I am guessing that you are using Windows Operating System with a Chinese locale. From your error, it appears that when you are printing your results Python is trying to convert the UTF-8 decoded string to a string with the same encoding as your operating system locale using the
gbk codec which converts to a Chinese encoding which doesn’t cover all of the Unicode characters. Therefore, when you get to a character that cannot be converted Python complains.
I am guessing, that it will work in VS Code if the terminal window supports UTF-8 characters and Python then has an encoding target that supports all of the characters in your source material. As to why this is so I cannot answer; unless I have more information on your machine and how the KNIME Python node generates its terminal window.
Language locales is a messy topic and creates all sorts of problems that Unicode is intended to resolve. However, because there are many legacy documents (files) which use non-Unicode characters and legacy software that uses them (written in Python) the path to enforcing UTF-8 as a standard for reading and writing files is long and painful. Note: This is for user files, the standard for code files is and has been for a long time UTF-8.
One suggestion I can make is to force Python to ignore the locale setting and use UTF-8 encoding for strings. This cannot be done within KNIME and needs to be set before the Python interpreter has started.
You can do that two ways:
A/ Open PowerShell and enter:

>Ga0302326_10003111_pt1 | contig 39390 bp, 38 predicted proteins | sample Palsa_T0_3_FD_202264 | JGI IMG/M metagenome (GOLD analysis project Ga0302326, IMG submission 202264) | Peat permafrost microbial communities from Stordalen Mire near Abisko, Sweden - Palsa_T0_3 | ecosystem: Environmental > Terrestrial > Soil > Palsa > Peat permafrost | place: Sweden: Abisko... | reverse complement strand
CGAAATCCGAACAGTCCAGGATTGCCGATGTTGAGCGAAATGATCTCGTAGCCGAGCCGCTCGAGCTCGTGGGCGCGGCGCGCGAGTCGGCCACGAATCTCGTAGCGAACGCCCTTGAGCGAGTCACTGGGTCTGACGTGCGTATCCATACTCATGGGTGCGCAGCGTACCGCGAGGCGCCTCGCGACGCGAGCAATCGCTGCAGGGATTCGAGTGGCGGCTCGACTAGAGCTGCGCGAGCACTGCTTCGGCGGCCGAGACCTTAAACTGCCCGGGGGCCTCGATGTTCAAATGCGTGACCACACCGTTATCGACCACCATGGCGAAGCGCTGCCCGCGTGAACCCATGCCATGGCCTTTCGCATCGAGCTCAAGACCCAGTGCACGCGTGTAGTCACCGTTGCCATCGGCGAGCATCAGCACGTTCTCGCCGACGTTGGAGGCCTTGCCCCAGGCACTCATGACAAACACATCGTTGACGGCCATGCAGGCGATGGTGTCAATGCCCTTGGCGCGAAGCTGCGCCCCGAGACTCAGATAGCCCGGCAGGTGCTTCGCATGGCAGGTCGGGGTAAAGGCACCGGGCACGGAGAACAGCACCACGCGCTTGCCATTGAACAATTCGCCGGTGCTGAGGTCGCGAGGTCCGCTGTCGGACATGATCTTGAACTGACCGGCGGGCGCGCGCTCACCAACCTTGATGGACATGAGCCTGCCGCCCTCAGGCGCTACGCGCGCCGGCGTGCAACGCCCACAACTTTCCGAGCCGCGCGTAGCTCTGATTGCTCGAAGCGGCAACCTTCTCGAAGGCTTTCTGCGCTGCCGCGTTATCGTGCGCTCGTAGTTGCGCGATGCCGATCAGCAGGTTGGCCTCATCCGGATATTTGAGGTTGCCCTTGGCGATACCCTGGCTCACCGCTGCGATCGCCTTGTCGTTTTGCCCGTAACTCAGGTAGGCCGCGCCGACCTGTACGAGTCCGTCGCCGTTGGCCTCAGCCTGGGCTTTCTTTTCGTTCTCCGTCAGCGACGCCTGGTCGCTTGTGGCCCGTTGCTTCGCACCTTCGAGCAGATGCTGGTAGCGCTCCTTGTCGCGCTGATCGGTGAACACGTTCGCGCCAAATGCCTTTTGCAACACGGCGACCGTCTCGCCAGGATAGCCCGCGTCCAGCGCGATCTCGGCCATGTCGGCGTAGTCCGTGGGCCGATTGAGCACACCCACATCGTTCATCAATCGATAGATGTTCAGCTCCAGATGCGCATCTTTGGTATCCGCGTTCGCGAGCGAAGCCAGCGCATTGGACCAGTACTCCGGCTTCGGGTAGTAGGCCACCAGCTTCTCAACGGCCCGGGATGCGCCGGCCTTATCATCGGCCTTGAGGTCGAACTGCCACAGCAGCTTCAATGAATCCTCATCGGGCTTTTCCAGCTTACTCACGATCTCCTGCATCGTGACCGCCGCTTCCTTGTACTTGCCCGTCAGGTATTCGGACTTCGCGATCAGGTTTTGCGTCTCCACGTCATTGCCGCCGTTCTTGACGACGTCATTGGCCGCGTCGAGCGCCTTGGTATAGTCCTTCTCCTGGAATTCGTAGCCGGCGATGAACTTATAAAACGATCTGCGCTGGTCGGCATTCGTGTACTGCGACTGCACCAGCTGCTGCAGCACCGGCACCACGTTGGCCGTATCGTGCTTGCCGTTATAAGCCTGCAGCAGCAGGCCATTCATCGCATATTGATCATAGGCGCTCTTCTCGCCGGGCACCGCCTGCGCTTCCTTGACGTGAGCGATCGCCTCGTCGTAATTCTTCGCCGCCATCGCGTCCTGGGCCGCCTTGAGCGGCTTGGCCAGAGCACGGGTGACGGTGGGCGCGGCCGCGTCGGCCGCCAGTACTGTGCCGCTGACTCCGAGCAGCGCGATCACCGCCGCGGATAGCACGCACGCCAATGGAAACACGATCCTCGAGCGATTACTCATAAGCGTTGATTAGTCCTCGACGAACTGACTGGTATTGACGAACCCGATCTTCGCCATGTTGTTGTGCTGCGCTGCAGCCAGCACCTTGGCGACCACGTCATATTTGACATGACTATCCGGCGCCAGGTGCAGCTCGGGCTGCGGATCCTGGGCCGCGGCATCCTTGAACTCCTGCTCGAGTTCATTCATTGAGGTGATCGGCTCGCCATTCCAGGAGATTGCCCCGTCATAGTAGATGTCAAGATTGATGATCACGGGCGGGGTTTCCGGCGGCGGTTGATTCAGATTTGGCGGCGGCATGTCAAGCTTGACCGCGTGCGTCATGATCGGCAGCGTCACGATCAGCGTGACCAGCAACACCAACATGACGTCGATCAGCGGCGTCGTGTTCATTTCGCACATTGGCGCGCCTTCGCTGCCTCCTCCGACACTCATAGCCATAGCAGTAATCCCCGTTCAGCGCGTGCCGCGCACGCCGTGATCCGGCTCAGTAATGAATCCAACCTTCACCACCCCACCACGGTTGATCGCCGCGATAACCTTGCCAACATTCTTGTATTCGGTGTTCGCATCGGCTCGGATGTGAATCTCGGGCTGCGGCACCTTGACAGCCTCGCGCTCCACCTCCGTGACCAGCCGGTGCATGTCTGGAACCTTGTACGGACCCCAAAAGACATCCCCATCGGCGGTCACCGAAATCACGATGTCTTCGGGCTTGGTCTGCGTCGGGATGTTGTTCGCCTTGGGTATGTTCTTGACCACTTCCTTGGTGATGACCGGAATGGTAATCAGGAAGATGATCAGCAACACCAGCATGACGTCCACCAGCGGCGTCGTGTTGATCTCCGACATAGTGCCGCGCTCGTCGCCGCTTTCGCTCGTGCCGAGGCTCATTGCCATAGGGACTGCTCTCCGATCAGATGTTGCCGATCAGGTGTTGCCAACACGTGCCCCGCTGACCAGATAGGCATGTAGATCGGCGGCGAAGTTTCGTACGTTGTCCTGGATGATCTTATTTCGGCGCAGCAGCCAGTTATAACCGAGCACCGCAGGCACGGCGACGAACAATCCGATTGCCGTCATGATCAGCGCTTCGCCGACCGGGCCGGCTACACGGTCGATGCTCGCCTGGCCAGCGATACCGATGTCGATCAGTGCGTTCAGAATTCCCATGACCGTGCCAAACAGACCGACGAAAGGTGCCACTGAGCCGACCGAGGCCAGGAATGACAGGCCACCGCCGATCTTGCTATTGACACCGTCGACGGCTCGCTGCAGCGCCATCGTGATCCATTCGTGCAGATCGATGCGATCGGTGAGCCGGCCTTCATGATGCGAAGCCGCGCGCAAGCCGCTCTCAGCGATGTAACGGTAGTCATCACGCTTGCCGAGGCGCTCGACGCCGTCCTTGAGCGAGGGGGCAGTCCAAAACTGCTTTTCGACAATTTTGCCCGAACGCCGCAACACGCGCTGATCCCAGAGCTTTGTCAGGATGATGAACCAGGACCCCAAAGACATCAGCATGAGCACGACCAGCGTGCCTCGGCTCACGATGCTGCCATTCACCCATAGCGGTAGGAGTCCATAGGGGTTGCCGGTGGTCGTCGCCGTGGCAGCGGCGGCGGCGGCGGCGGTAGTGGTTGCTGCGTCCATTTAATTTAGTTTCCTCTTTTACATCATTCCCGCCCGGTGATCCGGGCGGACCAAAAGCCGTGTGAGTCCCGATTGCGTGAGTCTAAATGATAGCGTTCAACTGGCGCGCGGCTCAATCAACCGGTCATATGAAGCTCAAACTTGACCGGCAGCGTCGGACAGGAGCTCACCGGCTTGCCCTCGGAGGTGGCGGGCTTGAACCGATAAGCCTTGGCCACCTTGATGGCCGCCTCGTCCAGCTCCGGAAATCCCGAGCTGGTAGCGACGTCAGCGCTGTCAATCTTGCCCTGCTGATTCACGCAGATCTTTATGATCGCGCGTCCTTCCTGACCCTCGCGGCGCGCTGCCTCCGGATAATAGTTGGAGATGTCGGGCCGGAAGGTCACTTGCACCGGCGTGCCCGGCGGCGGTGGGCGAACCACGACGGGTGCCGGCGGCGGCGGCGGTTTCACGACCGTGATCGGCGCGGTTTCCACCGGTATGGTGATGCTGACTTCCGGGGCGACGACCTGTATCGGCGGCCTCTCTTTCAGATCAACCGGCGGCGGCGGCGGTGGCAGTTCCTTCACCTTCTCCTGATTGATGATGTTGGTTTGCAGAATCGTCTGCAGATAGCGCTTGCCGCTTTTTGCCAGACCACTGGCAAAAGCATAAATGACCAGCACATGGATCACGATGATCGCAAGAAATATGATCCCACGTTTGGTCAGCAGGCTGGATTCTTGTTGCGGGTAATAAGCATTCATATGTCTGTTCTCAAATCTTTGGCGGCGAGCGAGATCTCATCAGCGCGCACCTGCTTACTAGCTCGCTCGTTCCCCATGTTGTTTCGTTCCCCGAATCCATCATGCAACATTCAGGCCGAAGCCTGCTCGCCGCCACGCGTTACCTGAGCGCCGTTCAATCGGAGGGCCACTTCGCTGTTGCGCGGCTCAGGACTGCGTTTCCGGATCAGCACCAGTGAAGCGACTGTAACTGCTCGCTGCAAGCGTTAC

& 'C:\Program Files\KNIME\knime.exe'
This will set Python to use UTF-8 encoding for the session and then start the KNIME software. Note, you may need to adjust your path to the KNIME application. This may be a good way to test whether it works for you. If
$env:PYTHONUTF8=1 doesn’t work then try
B/ Set the environment variable
If the above works then you can set the PYTHONUTF8=1 environment variable permanently by opening system properties and adding it under Environment Variables…as a user variable.
Be aware that setting this environment variable to apply to every instance of Python that you will run may cause applications to break. Whilst there is a plan to make this a default setting in Python 3.15 there are still applications being used that may break. So, use with caution.
I’ve had to make a lot of guesses and assumptions, so there is no guarantee that it will work or is the root cause of your problem. But it may give you something to try and clues as to where to look for the answer.
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